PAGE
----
The long-term objective of this proposal is to identify regulators of G protein signaling (RGS) proteins as therapeutic targets for medications to treat the misuse of mu-opioids and other drugs of abuse. RGS proteins are GAPS (G protein accelerating proteins) that negatively regulate signaling through G protein-coupled receptors, including receptors for mu-opioids and dopamine. For example, the rewarding effects of morphine and cocaine are increased in mice lacking the gene for one particular RGS protein (RGS-9). RGS proteins also serve to control the severity of the withdrawal response seen on removal of chronic morphine. On the other hand they may promote tolerance. These findings suggest the ability to stimulate RGS activity would decrease the rewarding effects of opioids and stimulants and decrease the severity of withdrawal symptoms. Conversely, an inhibitor of RGS protein action might be a useful adjunct to morphine analgesia, without promoting tolerance. The potential of RGS proteins as drug targets is exciting but does depend upon a better understanding of the specificity of RGS action since there are >30 proteins with RGS action. Our previous studies suggest that RGS proteins by acting as modulators also control which signaling pathways are activated: an effect that could lead to selectivity of pharmacological action. The present proposal has 3 specific aims (1) to study how RGS protein GAP activity can selectively regulate signaling, (2) to identify the RGS proteins that modulate signaling through the mu-opioid receptor and (3) to examine the consequences of this modulation on opioid efficacy and potency. The work will study mu-opioid receptor-G protein coupling and signaling to adenylyl cyclase, increases in intracellular calcium, inwardly rectifying K+ channels and the MAP kinase pathway. Roles for RGS proteins will be determined using Ga proteins that are insensitive to the GAP activity of all RGS proteins and techniques including RNAi to identify which specific RGS proteins are responsible for the modulation and control of mu-opioid signaling. An understanding of roles for RGS proteins in the actions of mu-opioids may lead to improvements in the treatment of pain as well as treatment of opioid and stimulant abuse.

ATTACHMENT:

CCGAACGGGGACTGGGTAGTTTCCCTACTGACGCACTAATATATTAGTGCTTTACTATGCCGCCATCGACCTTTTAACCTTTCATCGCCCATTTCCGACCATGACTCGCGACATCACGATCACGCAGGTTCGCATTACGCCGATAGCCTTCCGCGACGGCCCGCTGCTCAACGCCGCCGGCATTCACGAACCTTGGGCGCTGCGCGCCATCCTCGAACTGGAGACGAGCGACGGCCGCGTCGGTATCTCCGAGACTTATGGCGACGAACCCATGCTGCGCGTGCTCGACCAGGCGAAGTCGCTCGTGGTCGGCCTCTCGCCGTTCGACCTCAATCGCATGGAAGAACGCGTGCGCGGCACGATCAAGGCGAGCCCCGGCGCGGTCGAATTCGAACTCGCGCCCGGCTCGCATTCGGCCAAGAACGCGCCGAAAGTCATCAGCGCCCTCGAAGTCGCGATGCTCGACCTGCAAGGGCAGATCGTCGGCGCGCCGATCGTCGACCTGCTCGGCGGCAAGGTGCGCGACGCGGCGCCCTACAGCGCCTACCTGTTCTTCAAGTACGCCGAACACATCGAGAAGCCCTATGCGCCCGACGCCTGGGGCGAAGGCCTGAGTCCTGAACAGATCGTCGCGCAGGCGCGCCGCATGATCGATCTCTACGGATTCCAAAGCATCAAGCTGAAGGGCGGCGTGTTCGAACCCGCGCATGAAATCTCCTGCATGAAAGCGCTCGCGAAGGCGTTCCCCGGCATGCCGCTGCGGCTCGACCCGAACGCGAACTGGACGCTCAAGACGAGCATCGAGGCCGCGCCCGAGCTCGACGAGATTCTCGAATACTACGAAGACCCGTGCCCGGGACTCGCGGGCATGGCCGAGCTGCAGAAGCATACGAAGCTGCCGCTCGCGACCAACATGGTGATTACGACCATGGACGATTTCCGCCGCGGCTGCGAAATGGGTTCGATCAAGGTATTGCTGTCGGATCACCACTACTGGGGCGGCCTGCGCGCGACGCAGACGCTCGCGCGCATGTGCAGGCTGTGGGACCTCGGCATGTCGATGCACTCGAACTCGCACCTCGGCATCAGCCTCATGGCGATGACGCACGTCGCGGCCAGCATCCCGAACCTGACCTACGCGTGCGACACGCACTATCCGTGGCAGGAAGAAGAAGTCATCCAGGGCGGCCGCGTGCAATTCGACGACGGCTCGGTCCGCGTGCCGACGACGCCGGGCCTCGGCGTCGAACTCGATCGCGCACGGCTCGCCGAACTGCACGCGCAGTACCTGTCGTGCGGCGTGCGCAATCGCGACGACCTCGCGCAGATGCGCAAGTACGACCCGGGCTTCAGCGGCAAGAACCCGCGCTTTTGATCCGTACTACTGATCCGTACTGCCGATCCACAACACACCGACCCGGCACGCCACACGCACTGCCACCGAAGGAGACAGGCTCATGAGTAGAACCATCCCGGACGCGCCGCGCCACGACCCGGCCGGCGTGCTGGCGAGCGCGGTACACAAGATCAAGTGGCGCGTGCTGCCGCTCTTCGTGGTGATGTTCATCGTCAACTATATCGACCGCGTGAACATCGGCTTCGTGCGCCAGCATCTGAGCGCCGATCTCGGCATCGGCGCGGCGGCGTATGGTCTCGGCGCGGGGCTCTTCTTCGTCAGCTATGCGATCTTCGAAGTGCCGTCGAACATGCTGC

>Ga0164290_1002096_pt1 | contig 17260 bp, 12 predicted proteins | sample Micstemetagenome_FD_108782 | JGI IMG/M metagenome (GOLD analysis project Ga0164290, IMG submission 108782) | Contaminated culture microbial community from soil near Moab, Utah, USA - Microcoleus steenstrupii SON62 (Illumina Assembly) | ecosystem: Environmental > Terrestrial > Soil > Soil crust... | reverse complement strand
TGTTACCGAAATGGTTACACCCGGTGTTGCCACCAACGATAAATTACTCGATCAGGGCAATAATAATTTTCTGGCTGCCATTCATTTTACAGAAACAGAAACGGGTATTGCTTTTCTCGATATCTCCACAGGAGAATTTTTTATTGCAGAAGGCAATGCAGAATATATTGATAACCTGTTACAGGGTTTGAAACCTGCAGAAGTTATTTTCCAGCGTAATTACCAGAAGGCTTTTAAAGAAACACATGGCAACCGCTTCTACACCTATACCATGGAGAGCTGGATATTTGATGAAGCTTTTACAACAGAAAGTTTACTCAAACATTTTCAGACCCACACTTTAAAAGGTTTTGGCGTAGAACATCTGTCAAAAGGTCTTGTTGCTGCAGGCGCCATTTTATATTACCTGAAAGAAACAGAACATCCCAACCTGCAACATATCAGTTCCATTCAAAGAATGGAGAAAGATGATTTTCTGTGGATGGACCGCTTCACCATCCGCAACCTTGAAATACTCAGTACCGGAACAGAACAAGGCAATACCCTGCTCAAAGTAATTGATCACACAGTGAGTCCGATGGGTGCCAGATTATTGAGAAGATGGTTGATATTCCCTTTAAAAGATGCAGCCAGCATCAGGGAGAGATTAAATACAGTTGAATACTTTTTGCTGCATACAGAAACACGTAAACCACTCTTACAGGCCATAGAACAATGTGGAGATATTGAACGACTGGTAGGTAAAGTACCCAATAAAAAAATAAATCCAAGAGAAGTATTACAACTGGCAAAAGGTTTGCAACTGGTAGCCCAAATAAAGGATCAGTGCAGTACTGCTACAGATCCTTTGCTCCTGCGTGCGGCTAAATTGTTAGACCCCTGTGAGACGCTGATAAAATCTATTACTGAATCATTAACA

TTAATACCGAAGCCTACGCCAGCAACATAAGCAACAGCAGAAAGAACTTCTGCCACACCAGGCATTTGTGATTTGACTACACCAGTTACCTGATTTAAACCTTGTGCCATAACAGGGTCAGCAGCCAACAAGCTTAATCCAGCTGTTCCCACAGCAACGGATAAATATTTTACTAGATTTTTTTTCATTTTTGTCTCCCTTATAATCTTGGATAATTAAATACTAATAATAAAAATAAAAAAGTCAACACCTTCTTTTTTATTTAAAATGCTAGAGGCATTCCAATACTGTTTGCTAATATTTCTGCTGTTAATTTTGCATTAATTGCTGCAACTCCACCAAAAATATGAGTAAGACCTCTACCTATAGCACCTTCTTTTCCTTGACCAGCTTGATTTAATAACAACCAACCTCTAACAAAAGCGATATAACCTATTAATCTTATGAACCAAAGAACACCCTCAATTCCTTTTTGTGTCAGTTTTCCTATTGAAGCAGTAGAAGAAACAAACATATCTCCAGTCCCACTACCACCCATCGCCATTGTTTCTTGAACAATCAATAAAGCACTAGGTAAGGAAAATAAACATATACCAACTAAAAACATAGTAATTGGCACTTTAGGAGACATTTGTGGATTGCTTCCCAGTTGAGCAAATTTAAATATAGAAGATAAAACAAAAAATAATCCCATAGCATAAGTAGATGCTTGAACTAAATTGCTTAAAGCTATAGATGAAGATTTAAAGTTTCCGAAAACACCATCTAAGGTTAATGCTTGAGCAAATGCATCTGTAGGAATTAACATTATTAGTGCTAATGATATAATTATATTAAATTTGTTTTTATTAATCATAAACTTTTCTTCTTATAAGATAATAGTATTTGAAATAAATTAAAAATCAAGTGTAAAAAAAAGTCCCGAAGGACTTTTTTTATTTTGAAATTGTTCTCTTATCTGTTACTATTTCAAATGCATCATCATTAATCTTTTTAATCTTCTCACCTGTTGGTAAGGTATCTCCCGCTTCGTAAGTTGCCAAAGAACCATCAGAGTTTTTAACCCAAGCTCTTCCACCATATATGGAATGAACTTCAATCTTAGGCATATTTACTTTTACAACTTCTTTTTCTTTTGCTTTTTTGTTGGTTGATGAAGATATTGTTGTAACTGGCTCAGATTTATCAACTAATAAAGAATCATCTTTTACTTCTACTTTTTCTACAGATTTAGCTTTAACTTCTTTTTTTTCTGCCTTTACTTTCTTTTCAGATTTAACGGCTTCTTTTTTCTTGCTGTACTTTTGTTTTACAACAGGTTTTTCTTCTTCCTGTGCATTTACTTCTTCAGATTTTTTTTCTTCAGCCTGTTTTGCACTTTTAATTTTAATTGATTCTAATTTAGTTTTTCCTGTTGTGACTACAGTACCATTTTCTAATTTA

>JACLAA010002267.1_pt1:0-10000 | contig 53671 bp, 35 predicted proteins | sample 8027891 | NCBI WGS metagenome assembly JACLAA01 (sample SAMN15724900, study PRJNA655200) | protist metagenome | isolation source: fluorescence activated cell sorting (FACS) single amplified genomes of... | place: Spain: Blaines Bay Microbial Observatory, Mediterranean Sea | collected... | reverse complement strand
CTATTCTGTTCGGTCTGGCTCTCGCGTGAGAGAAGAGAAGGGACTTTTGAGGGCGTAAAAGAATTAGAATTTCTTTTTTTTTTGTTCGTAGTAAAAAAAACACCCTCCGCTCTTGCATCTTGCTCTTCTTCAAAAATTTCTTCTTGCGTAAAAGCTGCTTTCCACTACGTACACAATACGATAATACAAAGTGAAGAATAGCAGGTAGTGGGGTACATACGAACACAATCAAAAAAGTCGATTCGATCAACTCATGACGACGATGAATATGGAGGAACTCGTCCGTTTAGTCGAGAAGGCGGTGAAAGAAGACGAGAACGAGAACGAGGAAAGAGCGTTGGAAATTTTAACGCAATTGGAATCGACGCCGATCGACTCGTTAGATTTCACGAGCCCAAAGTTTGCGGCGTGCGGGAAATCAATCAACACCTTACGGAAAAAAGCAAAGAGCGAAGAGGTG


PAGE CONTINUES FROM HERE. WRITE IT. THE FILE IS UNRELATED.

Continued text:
National Institute of Health (NIH)
National Institute on Drug Abuse (NIDA)
Research Project (R01)
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Molecular Neuropharmacology and Signaling Study Section (MNPS)
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Lin, Geraline
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University of Michigan Ann Arbor
Schools of Medicine
Ann Arbor
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